♕ While all of us sacrifice pieces to gain a desired position in the game, be very watchful. If the opponent already has more details than you, a one-for-one trade is not favorable.

♙ Chess is all about brains, and to win against a worthy opponent, you will need to sweat it out. At each step, reevaluate your pieces, whether they’re in danger.

♙ Once you’ve checked the safety of your pieces, take a second to think why the opponent played that move? Many a time, the oncoming attack is pretty evident. It is just that we’re too involved in our strategy to have noticed it.

♙ After assessing the opponent’s move, you should proceed with yours. The biggest mistake is when their plans absorb people that block out everything else and believe me, this never plays out in your favor.

♔ Towards the end of the game, be very mindful of whether your opponent can check you. As far as possible, try to avoid being suspended. It gives your opponent the upper hand as you’re forced to cover your king.

♔ Though the player with more pieces is said to have an advantage, it is not essential that he must win. The point is, if you’re in a better position than the opponent and have captured vital pieces, don’t be slack! The game can turn in no time, and one wrong move can cost you the game…. and not just the 10 or 20 where you’re concentrating. Make it a point to scan through the board before making any move. The opponent’s pieces and positioning across the committee determine whether you move good or bad. Else, you may not lose a bit, but you’ll give the opponent his much-awaited opening or chance.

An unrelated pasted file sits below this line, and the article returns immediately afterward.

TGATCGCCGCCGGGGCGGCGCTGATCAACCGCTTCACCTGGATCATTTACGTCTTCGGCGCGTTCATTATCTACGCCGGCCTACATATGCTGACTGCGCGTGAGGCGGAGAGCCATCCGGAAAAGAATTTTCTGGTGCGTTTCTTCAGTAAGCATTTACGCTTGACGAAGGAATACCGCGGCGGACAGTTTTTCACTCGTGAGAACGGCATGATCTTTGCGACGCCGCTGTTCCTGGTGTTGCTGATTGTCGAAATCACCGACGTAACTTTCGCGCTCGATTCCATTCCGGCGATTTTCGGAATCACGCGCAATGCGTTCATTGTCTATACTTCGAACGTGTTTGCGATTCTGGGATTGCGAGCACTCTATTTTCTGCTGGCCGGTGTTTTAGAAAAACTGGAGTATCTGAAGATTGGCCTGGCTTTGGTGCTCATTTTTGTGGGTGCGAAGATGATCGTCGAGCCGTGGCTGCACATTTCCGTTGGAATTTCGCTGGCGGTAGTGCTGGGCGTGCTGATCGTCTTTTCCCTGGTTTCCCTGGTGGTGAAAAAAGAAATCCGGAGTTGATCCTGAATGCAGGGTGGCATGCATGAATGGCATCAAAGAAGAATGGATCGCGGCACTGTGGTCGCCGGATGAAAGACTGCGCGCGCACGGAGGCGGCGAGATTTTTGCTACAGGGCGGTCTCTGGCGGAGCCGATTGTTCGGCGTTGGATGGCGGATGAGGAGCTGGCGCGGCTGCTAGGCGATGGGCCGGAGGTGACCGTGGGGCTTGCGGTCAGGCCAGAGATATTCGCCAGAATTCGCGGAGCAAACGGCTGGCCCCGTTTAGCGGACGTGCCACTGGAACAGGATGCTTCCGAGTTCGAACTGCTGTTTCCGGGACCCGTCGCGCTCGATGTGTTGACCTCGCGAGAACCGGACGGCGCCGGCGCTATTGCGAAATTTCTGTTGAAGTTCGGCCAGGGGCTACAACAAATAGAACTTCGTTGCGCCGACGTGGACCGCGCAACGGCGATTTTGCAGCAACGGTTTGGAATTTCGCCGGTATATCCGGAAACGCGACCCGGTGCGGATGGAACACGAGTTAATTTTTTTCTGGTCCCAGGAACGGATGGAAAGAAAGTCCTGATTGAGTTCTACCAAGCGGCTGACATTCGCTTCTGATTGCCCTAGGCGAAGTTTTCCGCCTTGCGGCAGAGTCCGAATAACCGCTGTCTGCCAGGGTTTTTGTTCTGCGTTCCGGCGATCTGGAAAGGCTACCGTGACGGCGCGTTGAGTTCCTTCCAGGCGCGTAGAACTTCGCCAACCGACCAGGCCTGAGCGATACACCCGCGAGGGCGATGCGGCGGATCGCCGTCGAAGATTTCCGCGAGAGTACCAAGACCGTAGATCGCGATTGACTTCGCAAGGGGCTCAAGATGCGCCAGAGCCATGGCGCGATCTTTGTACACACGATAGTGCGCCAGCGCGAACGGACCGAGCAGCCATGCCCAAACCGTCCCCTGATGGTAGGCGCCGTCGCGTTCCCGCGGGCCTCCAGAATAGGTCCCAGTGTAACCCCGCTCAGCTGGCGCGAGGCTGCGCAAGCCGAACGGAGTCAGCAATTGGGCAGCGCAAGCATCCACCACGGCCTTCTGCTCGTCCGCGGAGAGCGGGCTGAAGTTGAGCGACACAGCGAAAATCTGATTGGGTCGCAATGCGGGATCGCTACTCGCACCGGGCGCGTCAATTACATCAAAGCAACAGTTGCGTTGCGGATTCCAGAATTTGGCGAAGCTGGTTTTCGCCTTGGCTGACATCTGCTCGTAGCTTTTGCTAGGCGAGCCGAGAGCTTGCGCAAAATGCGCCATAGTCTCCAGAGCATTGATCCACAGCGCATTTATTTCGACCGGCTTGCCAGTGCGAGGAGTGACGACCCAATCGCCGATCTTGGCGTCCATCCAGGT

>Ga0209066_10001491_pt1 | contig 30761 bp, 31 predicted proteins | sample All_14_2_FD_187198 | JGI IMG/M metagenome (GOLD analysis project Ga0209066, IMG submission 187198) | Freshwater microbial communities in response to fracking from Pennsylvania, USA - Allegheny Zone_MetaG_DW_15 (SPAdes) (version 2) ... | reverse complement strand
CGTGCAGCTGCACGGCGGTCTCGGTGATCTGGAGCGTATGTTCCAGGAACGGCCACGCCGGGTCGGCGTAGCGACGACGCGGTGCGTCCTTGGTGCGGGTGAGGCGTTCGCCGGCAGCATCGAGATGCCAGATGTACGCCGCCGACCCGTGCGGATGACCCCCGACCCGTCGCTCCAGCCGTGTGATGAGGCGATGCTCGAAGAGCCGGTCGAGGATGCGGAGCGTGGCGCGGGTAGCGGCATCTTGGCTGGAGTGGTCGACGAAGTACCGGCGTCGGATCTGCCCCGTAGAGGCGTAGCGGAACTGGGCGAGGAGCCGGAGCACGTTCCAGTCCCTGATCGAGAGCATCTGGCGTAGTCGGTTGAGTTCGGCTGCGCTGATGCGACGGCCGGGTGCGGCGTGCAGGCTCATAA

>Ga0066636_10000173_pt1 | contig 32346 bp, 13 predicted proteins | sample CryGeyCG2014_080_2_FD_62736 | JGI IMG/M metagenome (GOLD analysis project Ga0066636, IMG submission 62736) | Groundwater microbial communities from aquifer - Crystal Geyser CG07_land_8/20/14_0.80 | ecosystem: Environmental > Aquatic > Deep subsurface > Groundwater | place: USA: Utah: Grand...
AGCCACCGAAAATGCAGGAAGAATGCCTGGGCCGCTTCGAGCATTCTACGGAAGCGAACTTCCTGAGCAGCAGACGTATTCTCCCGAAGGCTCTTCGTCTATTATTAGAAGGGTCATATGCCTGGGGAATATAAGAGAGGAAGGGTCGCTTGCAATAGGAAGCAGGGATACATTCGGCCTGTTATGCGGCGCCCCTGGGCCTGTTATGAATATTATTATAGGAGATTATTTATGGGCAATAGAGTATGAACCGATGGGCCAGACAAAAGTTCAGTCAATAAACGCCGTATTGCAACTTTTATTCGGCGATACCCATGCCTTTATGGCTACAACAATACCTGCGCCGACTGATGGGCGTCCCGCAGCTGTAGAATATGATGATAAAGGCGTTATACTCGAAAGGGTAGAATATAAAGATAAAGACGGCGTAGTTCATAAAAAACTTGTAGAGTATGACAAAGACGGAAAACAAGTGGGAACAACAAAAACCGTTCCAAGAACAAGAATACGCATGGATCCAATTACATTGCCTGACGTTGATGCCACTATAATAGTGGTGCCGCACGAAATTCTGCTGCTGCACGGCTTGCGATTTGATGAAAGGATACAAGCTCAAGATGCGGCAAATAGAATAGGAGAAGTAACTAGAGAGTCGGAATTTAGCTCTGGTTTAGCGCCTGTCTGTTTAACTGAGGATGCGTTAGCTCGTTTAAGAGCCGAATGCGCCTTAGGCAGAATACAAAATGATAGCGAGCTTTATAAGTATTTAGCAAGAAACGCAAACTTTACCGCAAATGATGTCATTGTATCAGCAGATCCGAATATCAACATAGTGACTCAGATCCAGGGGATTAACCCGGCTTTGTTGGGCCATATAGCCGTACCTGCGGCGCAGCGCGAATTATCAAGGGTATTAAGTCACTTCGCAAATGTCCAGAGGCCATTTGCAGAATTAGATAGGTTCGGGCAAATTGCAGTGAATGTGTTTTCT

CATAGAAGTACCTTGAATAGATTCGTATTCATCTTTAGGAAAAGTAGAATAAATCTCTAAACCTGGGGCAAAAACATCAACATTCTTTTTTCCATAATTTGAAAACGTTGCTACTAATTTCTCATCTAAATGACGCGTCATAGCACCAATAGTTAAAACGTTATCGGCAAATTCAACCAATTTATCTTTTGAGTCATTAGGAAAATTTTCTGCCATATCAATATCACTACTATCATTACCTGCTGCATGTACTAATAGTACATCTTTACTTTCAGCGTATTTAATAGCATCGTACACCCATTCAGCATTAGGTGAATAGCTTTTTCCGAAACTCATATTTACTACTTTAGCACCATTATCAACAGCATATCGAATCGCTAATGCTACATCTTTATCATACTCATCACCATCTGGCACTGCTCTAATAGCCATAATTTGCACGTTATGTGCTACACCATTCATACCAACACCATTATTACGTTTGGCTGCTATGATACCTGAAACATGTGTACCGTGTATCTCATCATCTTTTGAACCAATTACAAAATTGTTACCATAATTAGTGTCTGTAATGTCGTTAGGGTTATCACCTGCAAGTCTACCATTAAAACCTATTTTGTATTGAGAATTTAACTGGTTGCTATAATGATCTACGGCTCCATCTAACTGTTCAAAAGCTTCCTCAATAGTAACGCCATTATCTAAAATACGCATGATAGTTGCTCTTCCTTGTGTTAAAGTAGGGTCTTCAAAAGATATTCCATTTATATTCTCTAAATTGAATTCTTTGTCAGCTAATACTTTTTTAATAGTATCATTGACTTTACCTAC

A bad loss isn’t entirely a loss unless you don’t learn from it. Where did you go wrong? Most of us make the same mistakes or leave the same loopholes in every game; observing and improvising is crucial to better your game.

Pawns, Pawns, Pawns

♙ You will often encounter a situation wherein the opponent is offering you a means for free. Though it’s a tempting offer, calculate whether it works in your favor in the long run.